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Why Columbus Was the Worst: What the History Books Didn’t Tell You

In rejection of Columbus’s praise throughout American history, there has been effort to change “Columbus Day” to “Indigenous Peoples Day.” Moreover, in order to refute the celebration of the beginning of turmoil, fear and death in the native community, November has been commemorated as a month to recognize the contributions native peoples have made to the establishment and growth of the United States. The official designation of the month occurred in 1990 when President George H.W. Bush approved a resolution to designate November “National American Indian Heritage Month,” and because of this, it’s the perfect time to dive into the lies you have been told about Columbus. Let’s set the record straight: Columbus was a sh*thead. Let’s lay down the facts.

The Facts

First of all, Columbus never discovered America. Other than the fact that millions of people had already established their own civilizations all throughout North America, Columbus never actually even stepped onto its shore; Columbus arrived in the Bahamas after the infamous journey that began in 1492. He eventually “explored” what is present day Haiti, Cuba, the Dominican Republic and various shores of South America, but he was never present on North American soil. Also, the idea that Columbus tried to prove the world was round during a time the world was believed to be flat is dead wrong; the belief of a round earth has been established since Ancient Greece. Additionally, the deal he struck with Queen Isabella of Spain “allowed” Columbus admiral of the land “he discovered”. However, he didn’t discover anything because it (1) wasn’t new (2) wasn’t up for grabs and (3) was already inhabited. These minor details didn’t bother Columbus, though. Oh no, he used the kindness of the Taino people against them as he exploited their resources and forced them into slavery. All around an unbelievably abhorrent person, and we’re just getting started.

What They Didn’t Tell You in History Class

Christopher Columbus was one of the many terrible people that led to the persecution, enslavement, displacement and death of thousands of natives. His interactions with native people can be broken down to (1) violence and slavery (2) conversion of natives to Christianity and (3) introduction of the disease that was detrimental to natives’ health. First, Columbus and his crew enslaved inhabitants of what is now Hispaniola by threatening the loss of limbs or even downright murder. He eventually contributed to the growing slave trade by kidnapping and selling thousands of Tainos to Spain, too. Other Tainos were subjected to forced labor in gold mines. After Columbus realized there wasn’t much gold, the natives were forced to work on crops. Columbus would also “reward” his lieutenants with native women. There are many accounts of the violence and rape Columbus and his followers inflicted upon natives due to “disobedience” and because they were entitled to do so. To put icing on the cake, natives had no immunity to the foreign pathogens that the European’s carried with them on their three-month journey across the Atlantic. These diseases led to a devastating plague among the native peoples because they couldn’t fight a disease they had never experienced before. Thousands died. Eventually, Columbus was arrested by the Spanish Government. Thankfully someone had a conscious in 1499; the Spanish monarchs had heard what Columbus had done to the natives of Hispaniola, and they did something about it. They chained him up and sent him back to Spain. Questionable punishment, though, to simply send someone home.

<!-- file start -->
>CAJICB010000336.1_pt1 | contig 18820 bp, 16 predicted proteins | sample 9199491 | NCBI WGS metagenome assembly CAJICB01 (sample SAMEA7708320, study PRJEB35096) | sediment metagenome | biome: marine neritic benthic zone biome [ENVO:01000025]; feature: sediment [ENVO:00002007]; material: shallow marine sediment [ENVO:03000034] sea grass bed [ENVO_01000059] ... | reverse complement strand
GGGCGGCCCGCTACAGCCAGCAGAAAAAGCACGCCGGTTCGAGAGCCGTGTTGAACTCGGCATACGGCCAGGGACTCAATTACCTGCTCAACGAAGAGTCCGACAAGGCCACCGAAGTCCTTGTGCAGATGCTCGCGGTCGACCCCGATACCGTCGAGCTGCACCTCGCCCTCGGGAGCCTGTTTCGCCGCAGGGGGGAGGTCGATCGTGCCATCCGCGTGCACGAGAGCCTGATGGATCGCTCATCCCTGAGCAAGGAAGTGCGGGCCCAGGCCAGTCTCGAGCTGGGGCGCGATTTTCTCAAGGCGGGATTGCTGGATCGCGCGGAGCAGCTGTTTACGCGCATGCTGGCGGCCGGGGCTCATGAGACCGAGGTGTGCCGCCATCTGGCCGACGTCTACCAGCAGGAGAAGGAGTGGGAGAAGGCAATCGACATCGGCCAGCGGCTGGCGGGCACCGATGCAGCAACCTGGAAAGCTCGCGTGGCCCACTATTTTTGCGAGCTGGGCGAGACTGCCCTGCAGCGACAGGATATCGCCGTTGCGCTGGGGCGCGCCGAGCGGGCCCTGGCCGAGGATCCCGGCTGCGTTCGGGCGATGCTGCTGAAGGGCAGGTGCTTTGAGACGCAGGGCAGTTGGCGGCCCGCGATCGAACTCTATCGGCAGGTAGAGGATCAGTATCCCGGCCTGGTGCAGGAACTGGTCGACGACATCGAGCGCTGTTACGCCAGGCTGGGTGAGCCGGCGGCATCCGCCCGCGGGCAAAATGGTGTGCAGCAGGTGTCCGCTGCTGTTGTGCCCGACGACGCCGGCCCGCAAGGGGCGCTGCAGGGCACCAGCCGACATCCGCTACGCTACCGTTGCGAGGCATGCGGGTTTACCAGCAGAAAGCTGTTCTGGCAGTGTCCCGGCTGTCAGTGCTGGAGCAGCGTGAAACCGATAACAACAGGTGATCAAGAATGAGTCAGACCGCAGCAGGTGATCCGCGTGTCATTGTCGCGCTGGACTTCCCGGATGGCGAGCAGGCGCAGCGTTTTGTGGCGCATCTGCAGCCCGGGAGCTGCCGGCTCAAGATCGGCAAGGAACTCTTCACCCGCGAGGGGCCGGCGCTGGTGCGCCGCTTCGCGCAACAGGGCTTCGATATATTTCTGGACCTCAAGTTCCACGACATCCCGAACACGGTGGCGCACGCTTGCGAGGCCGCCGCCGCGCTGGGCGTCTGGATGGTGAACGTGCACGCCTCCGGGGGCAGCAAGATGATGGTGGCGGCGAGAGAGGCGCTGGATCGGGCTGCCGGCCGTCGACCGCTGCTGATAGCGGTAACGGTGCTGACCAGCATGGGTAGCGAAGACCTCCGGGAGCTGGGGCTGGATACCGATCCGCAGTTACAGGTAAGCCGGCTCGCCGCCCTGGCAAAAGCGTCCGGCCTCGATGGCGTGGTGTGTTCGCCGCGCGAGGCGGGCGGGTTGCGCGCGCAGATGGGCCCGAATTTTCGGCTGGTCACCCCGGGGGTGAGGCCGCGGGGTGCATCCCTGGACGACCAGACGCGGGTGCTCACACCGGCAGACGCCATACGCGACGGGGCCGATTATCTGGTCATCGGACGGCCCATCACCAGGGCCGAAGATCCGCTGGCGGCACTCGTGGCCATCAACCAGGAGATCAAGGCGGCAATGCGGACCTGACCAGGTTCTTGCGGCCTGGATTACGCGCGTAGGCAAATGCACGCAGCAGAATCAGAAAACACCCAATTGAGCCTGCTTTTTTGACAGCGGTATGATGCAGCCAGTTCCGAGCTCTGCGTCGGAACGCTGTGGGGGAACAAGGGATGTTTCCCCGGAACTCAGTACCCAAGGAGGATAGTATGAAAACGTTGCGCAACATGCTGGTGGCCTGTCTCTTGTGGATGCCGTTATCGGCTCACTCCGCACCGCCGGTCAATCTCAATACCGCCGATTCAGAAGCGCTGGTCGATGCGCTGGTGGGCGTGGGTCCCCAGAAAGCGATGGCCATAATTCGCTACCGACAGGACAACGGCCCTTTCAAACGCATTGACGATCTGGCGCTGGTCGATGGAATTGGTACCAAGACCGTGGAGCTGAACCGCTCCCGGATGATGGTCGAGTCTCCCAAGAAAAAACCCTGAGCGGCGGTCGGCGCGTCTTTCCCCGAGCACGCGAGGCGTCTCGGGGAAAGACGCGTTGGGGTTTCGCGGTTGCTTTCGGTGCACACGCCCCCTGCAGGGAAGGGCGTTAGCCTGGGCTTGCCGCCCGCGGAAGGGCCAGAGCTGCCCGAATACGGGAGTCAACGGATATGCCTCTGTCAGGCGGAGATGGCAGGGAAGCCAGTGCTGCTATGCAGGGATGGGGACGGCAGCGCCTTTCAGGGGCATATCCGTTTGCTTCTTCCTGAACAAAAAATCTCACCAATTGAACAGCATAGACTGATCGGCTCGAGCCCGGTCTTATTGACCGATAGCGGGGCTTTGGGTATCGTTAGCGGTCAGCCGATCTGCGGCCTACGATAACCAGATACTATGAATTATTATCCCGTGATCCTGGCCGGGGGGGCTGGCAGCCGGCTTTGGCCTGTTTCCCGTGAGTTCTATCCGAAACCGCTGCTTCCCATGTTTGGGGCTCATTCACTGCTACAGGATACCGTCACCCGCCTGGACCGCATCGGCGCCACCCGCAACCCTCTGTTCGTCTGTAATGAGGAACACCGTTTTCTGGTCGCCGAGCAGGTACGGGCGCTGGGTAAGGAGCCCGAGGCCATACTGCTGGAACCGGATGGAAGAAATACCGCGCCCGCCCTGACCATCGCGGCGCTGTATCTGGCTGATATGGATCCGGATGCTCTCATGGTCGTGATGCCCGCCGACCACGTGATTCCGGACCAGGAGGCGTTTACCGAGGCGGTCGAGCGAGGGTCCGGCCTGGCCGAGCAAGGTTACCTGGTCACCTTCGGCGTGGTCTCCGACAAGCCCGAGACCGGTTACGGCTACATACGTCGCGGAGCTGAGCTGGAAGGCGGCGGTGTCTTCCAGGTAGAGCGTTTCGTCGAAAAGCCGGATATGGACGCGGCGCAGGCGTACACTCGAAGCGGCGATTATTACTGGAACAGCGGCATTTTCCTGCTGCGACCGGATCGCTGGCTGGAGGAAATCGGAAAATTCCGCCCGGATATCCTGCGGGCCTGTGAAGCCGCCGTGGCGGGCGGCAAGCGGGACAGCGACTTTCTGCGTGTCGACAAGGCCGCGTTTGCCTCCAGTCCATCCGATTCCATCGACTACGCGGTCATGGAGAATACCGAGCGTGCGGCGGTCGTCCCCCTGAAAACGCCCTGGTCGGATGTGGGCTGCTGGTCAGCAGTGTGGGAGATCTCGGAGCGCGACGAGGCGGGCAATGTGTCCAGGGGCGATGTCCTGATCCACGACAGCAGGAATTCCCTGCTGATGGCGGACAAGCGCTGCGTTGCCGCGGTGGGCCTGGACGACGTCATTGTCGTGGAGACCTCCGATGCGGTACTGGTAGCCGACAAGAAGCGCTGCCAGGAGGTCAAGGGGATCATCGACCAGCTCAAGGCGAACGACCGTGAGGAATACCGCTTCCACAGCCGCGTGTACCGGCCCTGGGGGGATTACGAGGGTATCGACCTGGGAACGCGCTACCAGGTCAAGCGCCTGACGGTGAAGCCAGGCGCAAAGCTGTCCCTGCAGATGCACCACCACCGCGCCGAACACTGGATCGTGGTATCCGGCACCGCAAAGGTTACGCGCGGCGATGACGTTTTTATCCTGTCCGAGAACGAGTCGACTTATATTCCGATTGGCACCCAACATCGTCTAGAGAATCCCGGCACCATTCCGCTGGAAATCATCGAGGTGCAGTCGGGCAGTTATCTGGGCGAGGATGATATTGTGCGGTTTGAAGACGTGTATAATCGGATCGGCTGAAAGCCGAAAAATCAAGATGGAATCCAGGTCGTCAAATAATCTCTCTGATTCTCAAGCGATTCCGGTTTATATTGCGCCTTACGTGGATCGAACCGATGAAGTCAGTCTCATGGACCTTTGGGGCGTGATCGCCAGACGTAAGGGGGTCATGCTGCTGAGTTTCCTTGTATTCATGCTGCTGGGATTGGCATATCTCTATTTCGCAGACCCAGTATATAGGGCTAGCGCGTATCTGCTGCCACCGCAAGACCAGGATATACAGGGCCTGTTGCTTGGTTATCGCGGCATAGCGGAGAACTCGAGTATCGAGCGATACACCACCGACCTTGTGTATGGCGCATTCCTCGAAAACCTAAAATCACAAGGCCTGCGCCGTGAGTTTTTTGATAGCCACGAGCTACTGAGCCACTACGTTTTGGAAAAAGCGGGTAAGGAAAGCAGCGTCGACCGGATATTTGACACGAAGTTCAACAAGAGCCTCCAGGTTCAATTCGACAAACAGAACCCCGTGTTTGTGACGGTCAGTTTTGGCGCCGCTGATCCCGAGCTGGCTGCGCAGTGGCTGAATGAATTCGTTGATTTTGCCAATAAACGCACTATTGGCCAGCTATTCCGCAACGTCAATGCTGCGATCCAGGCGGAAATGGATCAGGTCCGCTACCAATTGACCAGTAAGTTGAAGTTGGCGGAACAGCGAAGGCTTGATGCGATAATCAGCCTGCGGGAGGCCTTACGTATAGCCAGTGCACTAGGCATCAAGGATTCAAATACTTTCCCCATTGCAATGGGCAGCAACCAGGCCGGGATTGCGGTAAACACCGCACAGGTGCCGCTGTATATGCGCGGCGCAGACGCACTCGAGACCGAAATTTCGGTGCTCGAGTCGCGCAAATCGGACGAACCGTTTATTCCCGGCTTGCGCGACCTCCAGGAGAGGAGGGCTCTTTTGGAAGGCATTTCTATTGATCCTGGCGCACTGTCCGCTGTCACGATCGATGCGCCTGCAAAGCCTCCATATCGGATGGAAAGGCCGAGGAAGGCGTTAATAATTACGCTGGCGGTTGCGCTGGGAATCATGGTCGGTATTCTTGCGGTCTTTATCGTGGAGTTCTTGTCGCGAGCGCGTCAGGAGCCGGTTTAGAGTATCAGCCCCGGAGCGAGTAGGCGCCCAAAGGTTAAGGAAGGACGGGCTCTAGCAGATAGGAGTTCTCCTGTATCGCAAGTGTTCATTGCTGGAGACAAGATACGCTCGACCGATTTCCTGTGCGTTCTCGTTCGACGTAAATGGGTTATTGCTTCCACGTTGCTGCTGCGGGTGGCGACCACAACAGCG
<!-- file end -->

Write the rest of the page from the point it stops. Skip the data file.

What to Do About All this Information

Nobody is perfect, especially if we put history in perspective with norms of the time. However, the acts committed by Christopher Columbus are inexcusable at any time throughout history. His actions established a cycle of abuse, displacement and oppression against natives. It is time to discontinue nursery rhymes about Christopher Columbus and instead teach the atrocities that he committed to expose the putrid person he was.

In order to not end on a bad note, I would like to highlight the progression towards factual representation that the world has taken in recent years. With the establishment of National American Indian Heritage month every November, citizens throughout America are forced to challenge their knowledge about the establishment of this land. As a country, we continue to grow as more knowledge is recognized by the majority of citizens through the work of activists and educators. I encourage you to celebrate this November by educating yourself about history, no matter how ugly it is.

Keely is a Psychology Major and pursing a BPHIL in International and Area Studies on a Global Studies track. She loves to visit new places in Pittsburgh and spend time outdoors. Keely hopes to one day work within the field of Global Health.
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